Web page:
Can each of these rifles do the job of the other one?

Absolutely, and I have a primary ‘alternate’ for both of these rifles that are set up as personal defense and general purpose respectively. Overlap is fine, it’s to be expected and encouraged. Don’t drift out of that primary mission.

And on suppressors, I love what Aaron covers in the video. It isn’t about getting the absolute quietest per shot can, that isn’t the job. It’s about controlling the rifles signature being able to give away your position and dampen noise levels over sustained fire so you can still hear. Suppressors are wonderful tools for confined space shooting safety.

Build to the mission

If it’s prairie dogs, pick equipment for shooting prairie dogs. Scope, ammo, etc, will reflect a greater range varmint rifle. That isn’t your bump in the night gun. The bump in the night gun has an always on/easy on CQC optic for across the room distances and both eyes open searching and shooting. It has a light to fill corners and search. It might have a suppressor because tinnitus is not a fun time.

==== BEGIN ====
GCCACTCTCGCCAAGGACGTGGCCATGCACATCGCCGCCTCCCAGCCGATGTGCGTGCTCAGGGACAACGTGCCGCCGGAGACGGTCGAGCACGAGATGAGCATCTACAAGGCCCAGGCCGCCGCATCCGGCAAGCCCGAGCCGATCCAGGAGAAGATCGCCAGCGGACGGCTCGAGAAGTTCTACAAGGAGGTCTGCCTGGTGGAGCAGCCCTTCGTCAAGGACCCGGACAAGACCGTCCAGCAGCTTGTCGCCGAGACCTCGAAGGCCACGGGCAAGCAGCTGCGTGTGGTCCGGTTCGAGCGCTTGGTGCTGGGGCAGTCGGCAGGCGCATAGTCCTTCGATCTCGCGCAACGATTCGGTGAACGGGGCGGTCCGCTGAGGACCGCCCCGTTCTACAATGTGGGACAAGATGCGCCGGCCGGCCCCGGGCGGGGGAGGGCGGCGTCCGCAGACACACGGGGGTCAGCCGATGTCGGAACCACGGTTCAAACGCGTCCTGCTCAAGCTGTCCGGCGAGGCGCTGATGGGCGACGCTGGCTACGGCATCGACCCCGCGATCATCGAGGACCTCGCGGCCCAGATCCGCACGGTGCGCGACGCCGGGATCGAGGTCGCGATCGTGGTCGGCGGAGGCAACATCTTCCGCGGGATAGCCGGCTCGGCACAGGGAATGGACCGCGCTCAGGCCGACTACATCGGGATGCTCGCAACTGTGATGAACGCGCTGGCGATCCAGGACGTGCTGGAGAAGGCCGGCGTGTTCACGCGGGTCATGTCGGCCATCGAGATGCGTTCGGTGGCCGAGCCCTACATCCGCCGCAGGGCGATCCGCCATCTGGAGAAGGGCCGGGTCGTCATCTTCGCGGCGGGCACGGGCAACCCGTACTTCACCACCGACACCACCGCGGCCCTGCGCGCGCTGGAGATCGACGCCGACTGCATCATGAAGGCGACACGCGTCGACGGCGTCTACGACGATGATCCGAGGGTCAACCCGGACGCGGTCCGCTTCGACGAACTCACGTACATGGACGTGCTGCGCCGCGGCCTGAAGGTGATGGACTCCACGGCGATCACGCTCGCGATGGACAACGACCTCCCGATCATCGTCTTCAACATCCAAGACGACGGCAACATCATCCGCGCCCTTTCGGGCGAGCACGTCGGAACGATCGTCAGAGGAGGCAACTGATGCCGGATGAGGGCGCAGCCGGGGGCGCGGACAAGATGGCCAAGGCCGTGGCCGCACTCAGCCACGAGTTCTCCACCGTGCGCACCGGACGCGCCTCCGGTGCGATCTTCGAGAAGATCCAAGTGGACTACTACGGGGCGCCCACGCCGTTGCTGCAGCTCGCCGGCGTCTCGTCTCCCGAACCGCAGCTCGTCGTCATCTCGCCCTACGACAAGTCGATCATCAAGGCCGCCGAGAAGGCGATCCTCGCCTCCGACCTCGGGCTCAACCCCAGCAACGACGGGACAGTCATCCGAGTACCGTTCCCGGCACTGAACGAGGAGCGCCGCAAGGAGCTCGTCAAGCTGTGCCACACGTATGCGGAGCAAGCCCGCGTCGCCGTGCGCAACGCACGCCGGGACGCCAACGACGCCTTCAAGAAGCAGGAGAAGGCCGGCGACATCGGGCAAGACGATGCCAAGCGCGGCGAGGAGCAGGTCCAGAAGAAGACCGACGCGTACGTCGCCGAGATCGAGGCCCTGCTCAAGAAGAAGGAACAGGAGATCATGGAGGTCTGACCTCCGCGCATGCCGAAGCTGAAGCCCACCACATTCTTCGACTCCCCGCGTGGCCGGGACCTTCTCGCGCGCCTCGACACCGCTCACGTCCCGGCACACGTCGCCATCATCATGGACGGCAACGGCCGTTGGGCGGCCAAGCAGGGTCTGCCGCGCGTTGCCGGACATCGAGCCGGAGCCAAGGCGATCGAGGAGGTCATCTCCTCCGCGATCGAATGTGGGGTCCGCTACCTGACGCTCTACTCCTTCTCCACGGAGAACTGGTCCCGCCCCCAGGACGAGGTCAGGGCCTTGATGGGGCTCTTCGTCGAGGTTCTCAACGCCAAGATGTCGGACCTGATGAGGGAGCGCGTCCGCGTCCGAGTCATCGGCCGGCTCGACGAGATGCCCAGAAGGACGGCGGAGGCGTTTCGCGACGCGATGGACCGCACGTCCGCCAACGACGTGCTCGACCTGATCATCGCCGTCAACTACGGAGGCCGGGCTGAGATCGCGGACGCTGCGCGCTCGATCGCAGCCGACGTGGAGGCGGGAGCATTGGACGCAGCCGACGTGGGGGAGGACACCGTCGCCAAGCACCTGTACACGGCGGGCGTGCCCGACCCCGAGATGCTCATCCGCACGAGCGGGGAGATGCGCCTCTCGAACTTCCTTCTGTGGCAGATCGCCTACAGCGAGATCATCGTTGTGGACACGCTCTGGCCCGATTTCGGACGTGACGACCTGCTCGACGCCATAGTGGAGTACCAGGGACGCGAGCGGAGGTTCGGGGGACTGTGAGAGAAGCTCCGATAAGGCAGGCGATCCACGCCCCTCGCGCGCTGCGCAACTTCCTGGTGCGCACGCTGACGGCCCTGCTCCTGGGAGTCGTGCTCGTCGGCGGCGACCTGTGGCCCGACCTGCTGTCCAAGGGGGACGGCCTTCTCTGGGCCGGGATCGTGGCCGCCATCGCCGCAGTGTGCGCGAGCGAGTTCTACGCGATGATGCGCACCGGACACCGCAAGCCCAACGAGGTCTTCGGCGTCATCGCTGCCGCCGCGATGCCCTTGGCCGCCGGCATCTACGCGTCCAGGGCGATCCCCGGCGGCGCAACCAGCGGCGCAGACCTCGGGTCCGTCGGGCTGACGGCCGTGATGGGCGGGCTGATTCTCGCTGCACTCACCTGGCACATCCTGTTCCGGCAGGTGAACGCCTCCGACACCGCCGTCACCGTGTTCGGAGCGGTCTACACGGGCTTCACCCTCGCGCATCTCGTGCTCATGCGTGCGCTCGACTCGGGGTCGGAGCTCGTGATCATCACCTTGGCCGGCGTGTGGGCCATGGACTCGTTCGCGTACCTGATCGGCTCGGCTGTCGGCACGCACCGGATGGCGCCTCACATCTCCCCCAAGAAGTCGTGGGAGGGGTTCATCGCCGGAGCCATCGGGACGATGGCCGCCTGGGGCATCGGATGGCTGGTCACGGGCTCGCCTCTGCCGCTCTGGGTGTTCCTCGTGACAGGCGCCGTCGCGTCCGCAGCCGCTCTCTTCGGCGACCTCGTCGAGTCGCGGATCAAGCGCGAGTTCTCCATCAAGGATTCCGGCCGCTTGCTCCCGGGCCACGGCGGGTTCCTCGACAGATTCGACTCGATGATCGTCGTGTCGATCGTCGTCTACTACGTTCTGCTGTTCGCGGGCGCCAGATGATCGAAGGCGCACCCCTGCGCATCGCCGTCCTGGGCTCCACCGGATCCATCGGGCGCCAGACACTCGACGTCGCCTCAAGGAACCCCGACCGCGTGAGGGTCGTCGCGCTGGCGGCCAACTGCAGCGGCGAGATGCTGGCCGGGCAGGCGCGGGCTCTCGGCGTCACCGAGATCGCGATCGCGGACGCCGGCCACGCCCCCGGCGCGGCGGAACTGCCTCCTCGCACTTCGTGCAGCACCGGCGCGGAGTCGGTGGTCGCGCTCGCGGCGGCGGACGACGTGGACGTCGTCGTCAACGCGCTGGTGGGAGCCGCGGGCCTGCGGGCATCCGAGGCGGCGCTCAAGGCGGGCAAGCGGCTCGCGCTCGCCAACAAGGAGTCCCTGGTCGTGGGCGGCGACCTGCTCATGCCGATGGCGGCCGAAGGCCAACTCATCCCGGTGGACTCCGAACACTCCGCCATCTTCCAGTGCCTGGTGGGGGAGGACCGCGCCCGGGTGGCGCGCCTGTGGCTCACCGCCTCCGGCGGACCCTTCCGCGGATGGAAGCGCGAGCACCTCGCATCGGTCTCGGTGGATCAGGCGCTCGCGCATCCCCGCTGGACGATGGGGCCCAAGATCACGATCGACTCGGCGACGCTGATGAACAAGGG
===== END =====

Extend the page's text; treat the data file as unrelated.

Build to the mission, the job you need the gun to do. If you have another job that needs doing, another gun is what you need to do it.

Keith Finch
Keith is the Editor-in-Chief of GAT Marketing Group editor@gatdaily.com A USMC Infantry Veteran and Small Arms and Artillery Technician, Keith covers the evolving training and technology from across the shooting industry. A Certified Instructor since 2009 he has taught concealed weapons courses in the West Michigan area in the years since and continues to pursue training and teaching opportunities as they arise.